Reducing Social Media RisksBy Robert Stroud | Posted 2010-12-21 Print
In the mad dash to acquire tens of thousands of online friends for their brands, many companies are not pausing to consider the potential risks.
With Facebook membership now past the half-billion mark and Americans spending nearly a quarter of their time online, business has gotten into the act. Companies plan to spend nearly double the percentage of their current marketing budget on social media over the next year, according to a 2010 study by the American Marketing Association and Duke University. In just a few years, social media networking has gone from something employees did on the sly to an official communications medium championed by marketing and human resources departments.
It’s easy to see why everyone is “friending” social media. Organizations are seeing increased brand recognition, customer satisfaction and sales revenues. It is now easy to get customer feedback—often within minutes of a news announcement or product launch. And monitoring what your competition and customers are doing and saying has never been easier. Another benefit of sites such as LinkedIn and Plaxo is the ability to reach potential and former employees.
But in the mad dash to acquire tens of thousands of online friends for their brands, many companies are not pausing to consider the potential risks. Since social media tools are new to many organizations and do not require additional IT infrastructure, they may be introduced to the enterprise by a business unit, marketing team or individual employees, bypassing the normal safeguards and risk assessment provided by the IT, HR and legal departments.
Need for Social Media Governance
For these reasons, it’s important to create a social media governance strategy and a plan to address the risks that come with these new communication tools. There are three scenarios that companies should consider when evaluating risk:
1. the use of social media as a business tool to communicate with customers, employees or other stakeholders;
2. access to social media sites while employees are on the corporate network; and
3. employees’ use of social media tools from their corporate-issued mobile devices, which are often not subject to the same controls and monitoring as corporate computers.
To effectively manage social media use, organizations should develop a documented strategy—with associated policies and procedures—that involves all relevant stakeholders. This includes leaders from the business units, sales and marketing, risk management, HR and legal departments. This holistic approach helps ensure that risks are being viewed through the lens of broader business goals and objectives.
Five Business RisksM
Here are five primary business risks associated with the use of social media:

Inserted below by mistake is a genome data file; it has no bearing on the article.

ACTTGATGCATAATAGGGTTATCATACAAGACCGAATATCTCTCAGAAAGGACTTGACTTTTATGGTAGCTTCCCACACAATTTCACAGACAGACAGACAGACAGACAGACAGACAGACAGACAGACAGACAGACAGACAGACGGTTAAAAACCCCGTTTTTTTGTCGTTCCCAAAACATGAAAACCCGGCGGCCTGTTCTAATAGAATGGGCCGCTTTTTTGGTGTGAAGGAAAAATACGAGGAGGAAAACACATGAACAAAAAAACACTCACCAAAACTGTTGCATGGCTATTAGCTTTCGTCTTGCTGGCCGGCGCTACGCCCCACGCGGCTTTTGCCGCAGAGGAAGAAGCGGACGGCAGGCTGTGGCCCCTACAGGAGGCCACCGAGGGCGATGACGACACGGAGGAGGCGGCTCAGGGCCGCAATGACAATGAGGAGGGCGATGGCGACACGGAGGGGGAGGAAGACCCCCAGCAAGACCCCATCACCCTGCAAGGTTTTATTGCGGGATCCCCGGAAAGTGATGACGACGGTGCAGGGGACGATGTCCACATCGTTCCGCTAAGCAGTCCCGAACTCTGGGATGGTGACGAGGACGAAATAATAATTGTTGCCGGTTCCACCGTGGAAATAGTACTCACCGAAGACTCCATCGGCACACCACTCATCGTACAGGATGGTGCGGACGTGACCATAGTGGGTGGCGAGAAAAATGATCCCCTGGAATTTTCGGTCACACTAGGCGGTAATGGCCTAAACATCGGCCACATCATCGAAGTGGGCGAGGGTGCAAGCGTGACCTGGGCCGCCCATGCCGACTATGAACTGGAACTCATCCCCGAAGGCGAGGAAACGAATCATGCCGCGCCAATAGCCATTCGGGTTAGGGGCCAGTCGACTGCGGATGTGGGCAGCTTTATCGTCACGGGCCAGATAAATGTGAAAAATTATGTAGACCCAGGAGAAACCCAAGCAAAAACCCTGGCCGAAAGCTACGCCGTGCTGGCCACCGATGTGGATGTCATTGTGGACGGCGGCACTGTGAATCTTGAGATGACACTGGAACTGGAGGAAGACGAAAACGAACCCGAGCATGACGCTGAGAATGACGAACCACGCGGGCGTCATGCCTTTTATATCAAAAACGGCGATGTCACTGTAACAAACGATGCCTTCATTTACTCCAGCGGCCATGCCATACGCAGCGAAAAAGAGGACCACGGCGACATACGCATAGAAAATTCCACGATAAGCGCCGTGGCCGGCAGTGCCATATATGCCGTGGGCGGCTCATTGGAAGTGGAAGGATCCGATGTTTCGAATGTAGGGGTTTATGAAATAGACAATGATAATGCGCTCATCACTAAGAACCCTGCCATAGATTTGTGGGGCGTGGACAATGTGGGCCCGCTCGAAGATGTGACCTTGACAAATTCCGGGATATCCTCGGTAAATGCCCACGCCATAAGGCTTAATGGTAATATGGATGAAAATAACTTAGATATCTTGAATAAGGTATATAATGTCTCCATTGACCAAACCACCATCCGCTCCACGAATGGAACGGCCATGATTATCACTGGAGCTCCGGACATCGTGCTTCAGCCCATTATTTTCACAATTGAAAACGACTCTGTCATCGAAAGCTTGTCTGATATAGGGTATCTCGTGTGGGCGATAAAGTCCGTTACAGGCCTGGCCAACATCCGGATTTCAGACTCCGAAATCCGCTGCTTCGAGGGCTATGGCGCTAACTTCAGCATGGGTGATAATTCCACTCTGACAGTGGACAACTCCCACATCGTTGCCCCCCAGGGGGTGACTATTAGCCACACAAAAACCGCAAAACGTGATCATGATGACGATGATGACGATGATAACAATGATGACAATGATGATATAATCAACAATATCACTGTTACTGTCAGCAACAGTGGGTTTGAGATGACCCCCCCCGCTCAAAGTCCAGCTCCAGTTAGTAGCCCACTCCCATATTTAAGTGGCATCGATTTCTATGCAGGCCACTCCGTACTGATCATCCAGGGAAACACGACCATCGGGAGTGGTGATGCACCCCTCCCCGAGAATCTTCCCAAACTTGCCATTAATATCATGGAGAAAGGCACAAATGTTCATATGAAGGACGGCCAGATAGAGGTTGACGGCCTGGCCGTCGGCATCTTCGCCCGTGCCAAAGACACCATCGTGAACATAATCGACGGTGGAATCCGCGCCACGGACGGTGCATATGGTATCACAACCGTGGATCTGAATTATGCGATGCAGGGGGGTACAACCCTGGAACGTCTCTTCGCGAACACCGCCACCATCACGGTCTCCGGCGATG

• introduction of viruses/malware to the corporate network;
• brand hijacking, such as a brand being impersonated on Twitter;
• unclear or undefined content rights to information posted on social media sites;
• unrealistic customer expectations of service through the ability to communicate with companies online 24/7; and
• noncompliance with record management regulations because of mismanagement of electronic communications.
The introduction of social media can produce significant shifts in both culture and process—particularly in the areas of communications, marketing, customer service and business development. As companies consider setting up a Facebook fan page or a blog—or signing up their CEO for a Twitter account—they should look to established frameworks such as Risk IT and COBIT for clear processes and controls to help them form sound social media governance policies.
Some questions to consider are: What is the strategic benefit to leveraging this technology? What are the risks, and do the benefits outweigh the costs? What new legal issues does it raise? How will customer privacy issues be addressed? How will awareness training be delivered to employees? Does the enterprise have enough resources to sustain this type of initiative?
Clearly, the use of social media provides new entry points for technology risks such as malware and viruses. But what magnifies these risks is the lack of employee understanding of the potential threats. A social media governance strategy should focus first on user behavior by developing policies for personal use in the workplace, personal use involving business information outside the workplace, and business use. These policies should be reinforced through ongoing training and awareness programs.
As social media sites continue to grow in popularity, organizations should embrace them, not block them. But companies that want to succeed at social media governance need to look beyond technology controls and empower employees to reduce risk by getting smart about threats.
Robert Stroud, CGEIT, is international vice president of ISACA, a nonprofit, global association engaged in the development, adoption and use of globally accepted knowledge and practices for information systems.
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